In the fictional story of the Fall into Modernity (coming soon as a Netflix Original Series), Sir Francis Bacon sometimes plays the role of a big baddie for banishing formal and final causality from natural philosophy (i.e. science; what he calls “physic”). Never mind the benefits this has for, you know, the progress1 of ACTUAL SCIENTIFIC INQUIRY.
Thus in The Advancement of Learning 2.7.3 Bacon notes that physic “inquireth and handleth the material and efficient causes.” To treat of this is to handle phenomena from a physical or material point of view, the study of bodies as bodies: “Fire is the cause of induration, but respective to clay; fire is the cause of colliquation, but respective to wax. But fire is no constant cause either of induration or colliquation; so then the physical causes are but the efficient and the matter” (2.7.4). Again, physic considers natures “[o]nly as to the material and efficient causes of them, and not as to the forms” (2.7.5). The efficient cause is the “vehiculum formae” (the “vehicle of the form”), but the form itself falls outside of scientific inquiry.
But note that he does not banish formal and final causality altogether; he rather makes them part of “metaphysic,” and if in “modernity” we have given these matters short shrift, it is a quarrel to be taken up with the metaphysicians and not with Bacon. Hence Bacon writes:
For as we divided natural philosophy in general into the inquiry of causes and productions of effects, so that part which concerneth the inquiry of causes we do subdivide according to the received and sound division of causes. The one part, which is physic, inquireth and handleth the material and efficient causes; and the other, which is metaphysic, handleth the formal and final causes. (2.7.3)
Catch that? We are to make use of “the received and sound division of causes”; we simply divide them between natural science and metaphysics. Teamwork! Again:
For metaphysic, we have assigned unto it the inquiry of formal and final causes; which assignation, as to the former of them, may seem to be nugatory and void, because of the received and inveterate opinion, that the inquisition of man is not competent to find out essential forms or true differences; of which opinion we will take this hold, that the invention of forms is of all other parts of knowledge the worthiest to be sought, if it be possible to be found. As for the possibility, they are ill discoverers that think there is no land, when they can see nothing but sea. (2.7.5)
Does Bacon think about formal and final causality in the same way as the ancients themselves? No; but that isn’t the point (and “the ancients” didn’t all think think about them in the same way anyway). That’s life. As Bacon notes, Aristotle himself was happy to update or modify terminology and meaning when he thought the case required it. The point is that he maintained a place for these kinds of causality.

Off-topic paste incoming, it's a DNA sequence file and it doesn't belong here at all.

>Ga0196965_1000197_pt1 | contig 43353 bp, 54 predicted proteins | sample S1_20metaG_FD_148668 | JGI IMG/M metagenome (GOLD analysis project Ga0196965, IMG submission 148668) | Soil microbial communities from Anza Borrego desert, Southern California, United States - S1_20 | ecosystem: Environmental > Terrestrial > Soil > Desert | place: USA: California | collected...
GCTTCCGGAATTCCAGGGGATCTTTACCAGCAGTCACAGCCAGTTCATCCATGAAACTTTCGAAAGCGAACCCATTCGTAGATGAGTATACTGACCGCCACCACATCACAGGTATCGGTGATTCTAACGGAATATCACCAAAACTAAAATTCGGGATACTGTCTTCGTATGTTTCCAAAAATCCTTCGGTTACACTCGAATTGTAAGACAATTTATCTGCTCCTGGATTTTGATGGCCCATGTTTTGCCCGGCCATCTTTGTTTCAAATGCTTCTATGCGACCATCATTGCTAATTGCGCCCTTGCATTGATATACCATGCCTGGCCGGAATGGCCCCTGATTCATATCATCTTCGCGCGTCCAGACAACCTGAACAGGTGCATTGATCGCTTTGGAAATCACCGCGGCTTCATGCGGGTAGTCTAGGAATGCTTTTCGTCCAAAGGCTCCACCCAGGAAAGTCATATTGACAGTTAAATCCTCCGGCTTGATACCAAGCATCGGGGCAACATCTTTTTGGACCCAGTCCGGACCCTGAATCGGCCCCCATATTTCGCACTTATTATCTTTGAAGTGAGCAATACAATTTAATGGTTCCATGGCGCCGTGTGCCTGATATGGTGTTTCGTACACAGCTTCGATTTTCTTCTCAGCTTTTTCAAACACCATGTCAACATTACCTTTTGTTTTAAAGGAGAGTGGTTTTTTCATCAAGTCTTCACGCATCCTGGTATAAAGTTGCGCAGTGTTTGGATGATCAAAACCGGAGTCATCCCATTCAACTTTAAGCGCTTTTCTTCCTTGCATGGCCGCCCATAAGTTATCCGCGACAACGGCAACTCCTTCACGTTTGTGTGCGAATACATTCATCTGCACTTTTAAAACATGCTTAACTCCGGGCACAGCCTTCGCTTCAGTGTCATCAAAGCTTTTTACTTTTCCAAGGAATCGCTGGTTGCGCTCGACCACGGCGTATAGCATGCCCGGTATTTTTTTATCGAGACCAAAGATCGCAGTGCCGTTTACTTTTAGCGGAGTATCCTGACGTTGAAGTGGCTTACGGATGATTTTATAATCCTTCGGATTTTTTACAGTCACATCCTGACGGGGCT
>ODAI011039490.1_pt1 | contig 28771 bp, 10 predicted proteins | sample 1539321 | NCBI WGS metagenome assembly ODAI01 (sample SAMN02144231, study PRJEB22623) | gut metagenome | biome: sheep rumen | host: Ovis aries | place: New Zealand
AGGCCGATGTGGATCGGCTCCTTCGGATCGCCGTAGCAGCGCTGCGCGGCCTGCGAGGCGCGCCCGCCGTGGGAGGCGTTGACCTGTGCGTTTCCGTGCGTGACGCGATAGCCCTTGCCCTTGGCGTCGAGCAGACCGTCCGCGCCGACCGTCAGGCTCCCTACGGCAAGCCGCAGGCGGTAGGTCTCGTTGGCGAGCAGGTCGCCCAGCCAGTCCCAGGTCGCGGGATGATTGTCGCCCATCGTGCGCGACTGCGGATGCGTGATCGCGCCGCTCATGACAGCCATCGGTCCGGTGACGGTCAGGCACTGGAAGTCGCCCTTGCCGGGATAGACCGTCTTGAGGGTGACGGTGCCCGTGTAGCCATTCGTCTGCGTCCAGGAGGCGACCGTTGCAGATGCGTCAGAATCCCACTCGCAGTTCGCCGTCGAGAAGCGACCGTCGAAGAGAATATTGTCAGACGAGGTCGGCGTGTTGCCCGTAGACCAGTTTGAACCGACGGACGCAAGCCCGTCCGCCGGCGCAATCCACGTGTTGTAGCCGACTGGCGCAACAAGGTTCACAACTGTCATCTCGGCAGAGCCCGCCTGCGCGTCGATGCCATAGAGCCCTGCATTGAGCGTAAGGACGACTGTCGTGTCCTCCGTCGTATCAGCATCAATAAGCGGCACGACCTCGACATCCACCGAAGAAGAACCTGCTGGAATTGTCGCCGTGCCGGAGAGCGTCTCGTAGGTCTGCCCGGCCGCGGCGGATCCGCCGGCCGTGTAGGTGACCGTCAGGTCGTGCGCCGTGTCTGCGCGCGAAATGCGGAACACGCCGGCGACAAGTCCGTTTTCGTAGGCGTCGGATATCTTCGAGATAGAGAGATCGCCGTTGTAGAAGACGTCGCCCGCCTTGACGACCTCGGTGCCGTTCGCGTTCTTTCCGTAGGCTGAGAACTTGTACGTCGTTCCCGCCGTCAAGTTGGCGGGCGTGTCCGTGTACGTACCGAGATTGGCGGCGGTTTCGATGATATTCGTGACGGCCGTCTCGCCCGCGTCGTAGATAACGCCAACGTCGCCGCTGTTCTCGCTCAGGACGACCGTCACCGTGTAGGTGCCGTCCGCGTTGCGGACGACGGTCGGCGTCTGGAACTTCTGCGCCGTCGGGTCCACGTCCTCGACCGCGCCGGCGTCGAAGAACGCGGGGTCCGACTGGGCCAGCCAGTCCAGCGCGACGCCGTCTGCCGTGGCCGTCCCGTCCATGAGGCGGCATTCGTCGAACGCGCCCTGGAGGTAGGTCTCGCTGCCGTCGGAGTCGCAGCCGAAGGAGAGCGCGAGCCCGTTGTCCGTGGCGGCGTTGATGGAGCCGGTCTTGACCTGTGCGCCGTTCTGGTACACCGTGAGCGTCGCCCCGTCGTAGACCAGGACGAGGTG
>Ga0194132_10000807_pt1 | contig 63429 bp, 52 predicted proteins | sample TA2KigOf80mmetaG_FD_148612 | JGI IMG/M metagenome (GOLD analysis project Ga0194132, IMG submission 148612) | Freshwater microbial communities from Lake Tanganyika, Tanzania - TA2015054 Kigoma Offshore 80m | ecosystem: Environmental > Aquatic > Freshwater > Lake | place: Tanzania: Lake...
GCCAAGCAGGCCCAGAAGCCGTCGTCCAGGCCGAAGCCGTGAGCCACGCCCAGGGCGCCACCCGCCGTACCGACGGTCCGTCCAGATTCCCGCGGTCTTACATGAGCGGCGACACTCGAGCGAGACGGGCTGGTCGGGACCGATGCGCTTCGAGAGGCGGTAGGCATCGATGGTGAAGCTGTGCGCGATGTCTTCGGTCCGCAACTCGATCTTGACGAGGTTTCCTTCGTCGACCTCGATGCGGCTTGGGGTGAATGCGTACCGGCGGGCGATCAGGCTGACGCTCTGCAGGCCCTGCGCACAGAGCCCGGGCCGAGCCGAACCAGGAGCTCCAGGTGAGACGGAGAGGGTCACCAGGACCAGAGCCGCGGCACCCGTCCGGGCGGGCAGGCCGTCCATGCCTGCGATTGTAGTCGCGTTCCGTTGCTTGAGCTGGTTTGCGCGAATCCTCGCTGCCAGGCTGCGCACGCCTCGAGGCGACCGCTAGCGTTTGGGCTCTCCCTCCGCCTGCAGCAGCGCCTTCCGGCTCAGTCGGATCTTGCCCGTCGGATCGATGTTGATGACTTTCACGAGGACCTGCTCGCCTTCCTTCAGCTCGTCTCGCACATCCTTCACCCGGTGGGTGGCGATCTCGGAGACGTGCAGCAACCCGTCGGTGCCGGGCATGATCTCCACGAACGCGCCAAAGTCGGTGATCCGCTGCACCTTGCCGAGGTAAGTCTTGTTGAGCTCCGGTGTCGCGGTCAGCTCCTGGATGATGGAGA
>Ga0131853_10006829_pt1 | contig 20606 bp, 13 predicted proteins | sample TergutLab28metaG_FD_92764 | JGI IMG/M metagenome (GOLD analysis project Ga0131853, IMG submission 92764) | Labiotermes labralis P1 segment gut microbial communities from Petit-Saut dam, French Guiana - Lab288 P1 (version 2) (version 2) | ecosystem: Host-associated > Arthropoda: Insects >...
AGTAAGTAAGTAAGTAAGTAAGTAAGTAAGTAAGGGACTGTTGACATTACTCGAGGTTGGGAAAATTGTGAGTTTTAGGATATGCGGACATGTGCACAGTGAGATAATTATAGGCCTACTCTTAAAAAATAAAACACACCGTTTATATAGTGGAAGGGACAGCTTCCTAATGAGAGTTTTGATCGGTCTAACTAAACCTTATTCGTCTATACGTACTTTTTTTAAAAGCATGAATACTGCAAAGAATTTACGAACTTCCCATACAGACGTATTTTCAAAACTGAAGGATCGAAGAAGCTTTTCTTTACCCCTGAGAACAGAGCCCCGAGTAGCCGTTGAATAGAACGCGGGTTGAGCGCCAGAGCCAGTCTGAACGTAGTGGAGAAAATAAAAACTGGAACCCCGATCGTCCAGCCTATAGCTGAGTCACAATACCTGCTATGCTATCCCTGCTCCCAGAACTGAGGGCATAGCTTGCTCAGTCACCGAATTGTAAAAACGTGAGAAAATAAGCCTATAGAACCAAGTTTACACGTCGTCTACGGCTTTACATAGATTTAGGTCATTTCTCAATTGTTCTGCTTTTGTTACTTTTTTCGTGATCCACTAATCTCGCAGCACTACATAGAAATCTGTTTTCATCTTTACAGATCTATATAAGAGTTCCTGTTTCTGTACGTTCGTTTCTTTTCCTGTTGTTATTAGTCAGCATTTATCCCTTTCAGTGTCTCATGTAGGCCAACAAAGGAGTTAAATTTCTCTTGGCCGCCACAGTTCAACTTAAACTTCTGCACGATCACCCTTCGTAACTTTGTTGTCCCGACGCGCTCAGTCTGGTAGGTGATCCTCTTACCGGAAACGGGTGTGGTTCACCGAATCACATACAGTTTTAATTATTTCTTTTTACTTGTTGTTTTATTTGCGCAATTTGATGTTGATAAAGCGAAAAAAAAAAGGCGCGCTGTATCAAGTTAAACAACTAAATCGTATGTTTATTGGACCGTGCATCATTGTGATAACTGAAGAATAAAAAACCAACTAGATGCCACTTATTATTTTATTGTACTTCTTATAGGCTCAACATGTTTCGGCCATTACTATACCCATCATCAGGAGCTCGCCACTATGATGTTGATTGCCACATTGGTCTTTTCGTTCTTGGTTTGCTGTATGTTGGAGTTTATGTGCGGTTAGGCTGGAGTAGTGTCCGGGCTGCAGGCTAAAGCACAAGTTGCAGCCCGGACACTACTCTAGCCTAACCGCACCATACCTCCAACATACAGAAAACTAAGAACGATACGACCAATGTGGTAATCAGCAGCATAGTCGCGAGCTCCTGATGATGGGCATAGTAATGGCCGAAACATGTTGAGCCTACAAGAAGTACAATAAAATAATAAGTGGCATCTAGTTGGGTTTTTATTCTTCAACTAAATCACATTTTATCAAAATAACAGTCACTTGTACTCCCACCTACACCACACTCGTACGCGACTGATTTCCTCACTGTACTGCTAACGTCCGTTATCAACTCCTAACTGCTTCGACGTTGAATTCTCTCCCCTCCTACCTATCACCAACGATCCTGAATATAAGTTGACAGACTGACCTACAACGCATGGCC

Actually, though, that wasn’t the point I wanted to make when I started writing this post. The point I wanted to make, which doesn’t seem to me to be sufficiently acknowledged, was that what Bacon says about science vis-a-vis material and efficient causality is actually quite old. Cicero says it in On Moral Ends 1.18:
Now Epicurus does not go greatly astray in those areas where he follows Democritus. But there is much in both that I do not agree with, and especially the following: in natural science, there are two questions to be asked, firstly what is the matter out of which each thing is made, and secondly what is the power which brings a thing into being. Epicurus and Democritus discuss matter, but neglect the power or efficient cause. This is a defect common to both men. (tr. Raphael Woolf)
See what he did there? In “natural science,” there are two questions (not three or four) to be asked: one is about the material cause and the other is about the efficient cause. Turns out that on this question Bacon was just a hidebound traditionalist. Who knew? The only conclusion to be drawn, of course, is that if anyone is responsible for Walmart, McDonald’s, the extinction of faeries, and the precipitous drop in attendance at those magical abandoned dinosaur parks on the side of old pre-interstate US highways, it’s Cicero.2
One reply on “Bacon: Big, Bad, and…Derivative”
Sure, it’s not the Baconator’s fault but inquiring minds still want to know what happened to formal and final causes. Where, O where, did metaphysics go?